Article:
Education

Some Seeing Red Over ‘Green’ Bill

By Katie Ash — June 19, 2007 1 min read
  • Save to favorites
  • Print

Environmental-health advocates and the lawn-care industry are divided over what supporters say is one of the most restrictive lawn-care measures in the country—a nearly complete ban in Connecticut on chemical pesticides, herbicides, fungicides, and insecticides on elementary and middle school grounds.

The new legislation extends a previous bill passed in 2005 that banned the use of such lawn-care chemicals on preschool and elementary school grounds. The new restrictions go into effect in October, although the chemicals will be allowed for use on playing fields until July 2009. Schools will be expected to taper off use of chemicals on those fields over the next few years.

“This is a landmark piece of legislation that will reduce our most vulnerable population from the toxic effects of lawn-care pesticides,” said Nancy O. Alderman, the president of the North Haven, Conn.-based Environment and Human Health Inc., a nonprofit environmental research and advocacy group. “It is incredibly important for our children’s health.”

While the bill received overwhelming support in the legislature—it passed in the state House on a 140-9 vote and unanimously in the state Senate—not everyone is pleased.

“It’s a terrible bill passed for reasons that are unsubstantiated by any data,” said Dick Tice, the executive director for the Cheshire, Conn.-based Connecticut Grounds Keepers Association, a statewide trade organization for landscapers and lawn-care personnel. “If they’re properly used, there is no evidence that pesticides pose any danger at all to kids, pets, or the environment.”

According to Mr. Tice, industry officials pushed unsuccessfully for a compromise on the lawn-chemical ban—tougher regulations for integrated pest management, or IPM. Under this system, schools would be required to try other methods of lawn care before resorting to chemicals, and parents would be notified 72 hours before any chemical spraying.

For now, Connecticut is the only state to enact such a sweeping ban, but other states may follow. Rhode Island has a similar bill in its legislature. Liberty Goodwin, an advocate of the bill, is the director of the Providence, R.I.-based Toxics Information Project, a nonprofit organization that researches and distributes information about toxic products.

See Also

See other stories on education issues in Connecticut. See data on Connecticut’s public school system.

For more stories on this topic see Safety and Health.

Related Tags:

A version of this article appeared in the June 20, 2007 edition of Education Week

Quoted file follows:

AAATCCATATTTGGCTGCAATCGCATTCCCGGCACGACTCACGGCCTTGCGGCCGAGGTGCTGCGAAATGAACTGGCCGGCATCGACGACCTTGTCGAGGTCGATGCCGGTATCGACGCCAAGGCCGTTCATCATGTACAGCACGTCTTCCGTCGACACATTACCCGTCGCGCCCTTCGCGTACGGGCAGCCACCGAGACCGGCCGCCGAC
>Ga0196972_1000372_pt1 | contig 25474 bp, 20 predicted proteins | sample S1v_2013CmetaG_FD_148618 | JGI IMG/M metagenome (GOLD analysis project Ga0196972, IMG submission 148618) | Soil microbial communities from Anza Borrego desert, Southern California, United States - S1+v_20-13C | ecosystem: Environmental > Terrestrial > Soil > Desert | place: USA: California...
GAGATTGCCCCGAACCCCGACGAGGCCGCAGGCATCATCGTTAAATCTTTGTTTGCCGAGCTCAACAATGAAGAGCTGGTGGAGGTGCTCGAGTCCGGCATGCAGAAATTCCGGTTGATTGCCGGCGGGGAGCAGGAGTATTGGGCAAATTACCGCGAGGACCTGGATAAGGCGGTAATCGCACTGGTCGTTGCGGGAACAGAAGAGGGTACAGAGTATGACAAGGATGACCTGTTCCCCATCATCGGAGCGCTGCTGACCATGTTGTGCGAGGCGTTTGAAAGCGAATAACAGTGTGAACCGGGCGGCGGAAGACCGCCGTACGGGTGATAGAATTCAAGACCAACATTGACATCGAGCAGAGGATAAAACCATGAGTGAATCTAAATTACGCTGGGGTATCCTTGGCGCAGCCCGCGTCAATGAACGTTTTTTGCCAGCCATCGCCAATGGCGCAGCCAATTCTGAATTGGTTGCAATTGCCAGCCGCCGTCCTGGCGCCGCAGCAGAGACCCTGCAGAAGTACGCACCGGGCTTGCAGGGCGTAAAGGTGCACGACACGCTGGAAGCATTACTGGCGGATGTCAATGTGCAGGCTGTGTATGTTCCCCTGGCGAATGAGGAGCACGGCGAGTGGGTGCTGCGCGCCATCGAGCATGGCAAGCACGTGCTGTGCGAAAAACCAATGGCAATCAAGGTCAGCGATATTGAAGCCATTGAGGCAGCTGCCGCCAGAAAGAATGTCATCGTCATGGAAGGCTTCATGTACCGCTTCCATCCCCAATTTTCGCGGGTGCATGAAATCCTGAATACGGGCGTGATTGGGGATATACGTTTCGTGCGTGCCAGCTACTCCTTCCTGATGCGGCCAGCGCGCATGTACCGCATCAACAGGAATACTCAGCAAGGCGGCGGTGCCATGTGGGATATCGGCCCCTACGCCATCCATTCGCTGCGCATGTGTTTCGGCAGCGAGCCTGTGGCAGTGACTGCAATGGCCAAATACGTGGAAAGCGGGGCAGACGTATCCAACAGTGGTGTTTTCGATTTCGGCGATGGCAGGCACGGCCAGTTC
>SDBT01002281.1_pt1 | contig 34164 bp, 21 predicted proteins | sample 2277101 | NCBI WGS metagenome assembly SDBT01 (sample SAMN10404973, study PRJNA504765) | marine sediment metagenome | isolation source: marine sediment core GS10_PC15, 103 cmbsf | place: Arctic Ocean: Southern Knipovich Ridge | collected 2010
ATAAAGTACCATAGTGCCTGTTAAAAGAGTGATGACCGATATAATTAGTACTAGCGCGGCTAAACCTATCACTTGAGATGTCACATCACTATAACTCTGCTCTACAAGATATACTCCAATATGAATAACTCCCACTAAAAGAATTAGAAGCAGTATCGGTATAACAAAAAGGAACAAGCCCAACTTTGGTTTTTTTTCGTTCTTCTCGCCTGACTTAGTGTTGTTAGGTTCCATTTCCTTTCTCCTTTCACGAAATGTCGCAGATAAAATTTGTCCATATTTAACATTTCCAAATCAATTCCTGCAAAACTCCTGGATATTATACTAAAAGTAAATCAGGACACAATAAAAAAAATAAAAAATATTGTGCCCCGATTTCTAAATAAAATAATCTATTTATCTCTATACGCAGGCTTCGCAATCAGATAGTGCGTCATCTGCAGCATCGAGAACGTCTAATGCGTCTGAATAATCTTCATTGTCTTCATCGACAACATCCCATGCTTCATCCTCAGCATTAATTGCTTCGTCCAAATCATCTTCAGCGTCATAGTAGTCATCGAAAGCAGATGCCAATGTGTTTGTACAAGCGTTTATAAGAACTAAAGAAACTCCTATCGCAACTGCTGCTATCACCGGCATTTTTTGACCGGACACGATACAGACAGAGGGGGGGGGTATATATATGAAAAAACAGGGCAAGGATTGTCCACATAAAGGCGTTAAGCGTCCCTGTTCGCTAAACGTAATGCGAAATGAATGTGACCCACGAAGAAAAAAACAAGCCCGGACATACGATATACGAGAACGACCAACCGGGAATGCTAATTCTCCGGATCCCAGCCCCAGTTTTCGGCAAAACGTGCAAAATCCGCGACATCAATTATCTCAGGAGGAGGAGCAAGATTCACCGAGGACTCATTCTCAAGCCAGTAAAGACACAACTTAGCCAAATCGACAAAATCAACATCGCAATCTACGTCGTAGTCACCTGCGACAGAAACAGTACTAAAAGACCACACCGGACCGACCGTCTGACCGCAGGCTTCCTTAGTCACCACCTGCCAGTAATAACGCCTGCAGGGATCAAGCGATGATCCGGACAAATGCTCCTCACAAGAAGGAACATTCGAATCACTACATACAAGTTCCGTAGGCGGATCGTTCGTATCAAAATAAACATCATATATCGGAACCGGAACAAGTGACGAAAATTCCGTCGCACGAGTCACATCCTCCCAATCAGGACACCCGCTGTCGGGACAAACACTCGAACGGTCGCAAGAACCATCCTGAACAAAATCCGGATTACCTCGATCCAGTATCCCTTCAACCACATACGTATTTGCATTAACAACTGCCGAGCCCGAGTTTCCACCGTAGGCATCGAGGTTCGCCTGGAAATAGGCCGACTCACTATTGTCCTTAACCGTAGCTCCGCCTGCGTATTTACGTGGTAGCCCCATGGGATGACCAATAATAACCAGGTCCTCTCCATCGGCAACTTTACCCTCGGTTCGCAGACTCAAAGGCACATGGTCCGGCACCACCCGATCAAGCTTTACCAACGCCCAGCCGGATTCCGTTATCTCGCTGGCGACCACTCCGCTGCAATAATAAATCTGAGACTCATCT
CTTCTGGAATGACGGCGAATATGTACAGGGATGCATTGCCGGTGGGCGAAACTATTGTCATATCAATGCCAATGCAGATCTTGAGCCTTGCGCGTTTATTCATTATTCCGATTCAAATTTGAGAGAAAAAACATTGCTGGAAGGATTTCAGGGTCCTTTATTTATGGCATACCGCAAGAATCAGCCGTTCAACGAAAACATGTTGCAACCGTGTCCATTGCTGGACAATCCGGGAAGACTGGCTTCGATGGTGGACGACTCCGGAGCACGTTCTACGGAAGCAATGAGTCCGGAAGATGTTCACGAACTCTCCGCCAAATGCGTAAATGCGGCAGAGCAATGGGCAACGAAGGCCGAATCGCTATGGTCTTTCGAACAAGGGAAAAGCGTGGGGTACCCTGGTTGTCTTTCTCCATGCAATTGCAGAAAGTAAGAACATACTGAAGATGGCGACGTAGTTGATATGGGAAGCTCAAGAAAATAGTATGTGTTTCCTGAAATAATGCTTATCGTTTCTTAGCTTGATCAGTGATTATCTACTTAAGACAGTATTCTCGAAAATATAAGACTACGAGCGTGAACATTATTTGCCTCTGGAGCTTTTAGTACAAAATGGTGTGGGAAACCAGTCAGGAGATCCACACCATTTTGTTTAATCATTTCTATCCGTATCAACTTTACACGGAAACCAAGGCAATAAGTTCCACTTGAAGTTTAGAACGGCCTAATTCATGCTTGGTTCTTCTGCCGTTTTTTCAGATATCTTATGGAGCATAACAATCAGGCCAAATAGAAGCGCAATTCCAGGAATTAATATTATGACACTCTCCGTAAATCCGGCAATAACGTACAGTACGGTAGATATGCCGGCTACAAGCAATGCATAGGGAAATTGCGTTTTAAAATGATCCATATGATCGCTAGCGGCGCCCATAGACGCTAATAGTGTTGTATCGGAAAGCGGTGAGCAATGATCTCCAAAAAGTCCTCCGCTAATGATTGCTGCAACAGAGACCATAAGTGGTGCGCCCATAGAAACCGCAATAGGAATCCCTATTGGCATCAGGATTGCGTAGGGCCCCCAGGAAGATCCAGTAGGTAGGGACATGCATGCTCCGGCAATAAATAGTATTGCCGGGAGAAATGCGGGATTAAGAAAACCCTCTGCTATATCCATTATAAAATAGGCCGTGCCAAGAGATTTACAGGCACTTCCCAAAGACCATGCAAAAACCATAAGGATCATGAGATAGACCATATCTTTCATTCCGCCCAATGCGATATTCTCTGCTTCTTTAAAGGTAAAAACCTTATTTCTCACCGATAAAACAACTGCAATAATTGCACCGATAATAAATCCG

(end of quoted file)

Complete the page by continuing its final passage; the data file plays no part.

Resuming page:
Events

Classroom Technology Webinar Building Better Blended Learning in K-12 Schools
The pandemic and the increasing use of technology in K-12 education it prompted has added renewed energy to the blended learning movement as most students are now learning in school buildings (and will likely continue

EdWeek Top School Jobs

Teacher Jobs
Search over ten thousand teaching jobs nationwide — elementary, middle, high school and more.
View Jobs
Principal Jobs
Find hundreds of jobs for principals, assistant principals, and other school leadership roles.
View Jobs
Administrator Jobs
Over a thousand district-level jobs: superintendents, directors, more.
View Jobs
Support Staff Jobs
Search thousands of jobs, from paraprofessionals to counselors and more.
View Jobs

Read Next

Education Briefly Stated: November 17, 2021
Here's a look at some recent Education Week articles you may have missed.
8 min read
Education Nearly a Million Kids Vaccinated in Week 1, White House Says
Experts say there are signs that it will be difficult to sustain the initial momentum.
4 min read
Leo Hahn, 11, gets the first shot of the Pfizer COVID-19 vaccine, Tuesday, Nov. 9, 2021, at the University of Washington Medical Center in Seattle. Last week, U.S. health officials gave the final signoff to Pfizer's kid-size COVID-19 shot, a milestone that opened a major expansion of the nation's vaccination campaign to children as young as 5. (AP Photo/Ted S. Warren)
Education How Schools Are Getting Kids the COVID Shot, and Why Some Aren’t
Some district leaders say offering vaccine clinics, with the involvement of trusted school staff, is key to helping overcome hesitancy.
5 min read
A girl walks outside of a mobile vaccine unit after getting the first dose of her COVID-19 vaccine, outside P.S. 277, Friday, Nov. 5, 2021, in the Bronx borough of New York. (AP Photo/Eduardo Munoz Alvarez)
Education Biden Administration Urges Schools to Provide COVID-19 Shots, Information for Kids
The Biden administration is encouraging local school districts to host vaccine clinics for kids and information on benefits of the shots.
2 min read
President Joe Biden, and first lady Jill Biden walk to board Marine One on the South Lawn of the White House in Washington, Saturday, Nov. 6, 2021. Biden is spending the weekend at his home in Rehoboth Beach, Del. (AP Photo/Alex Brandon)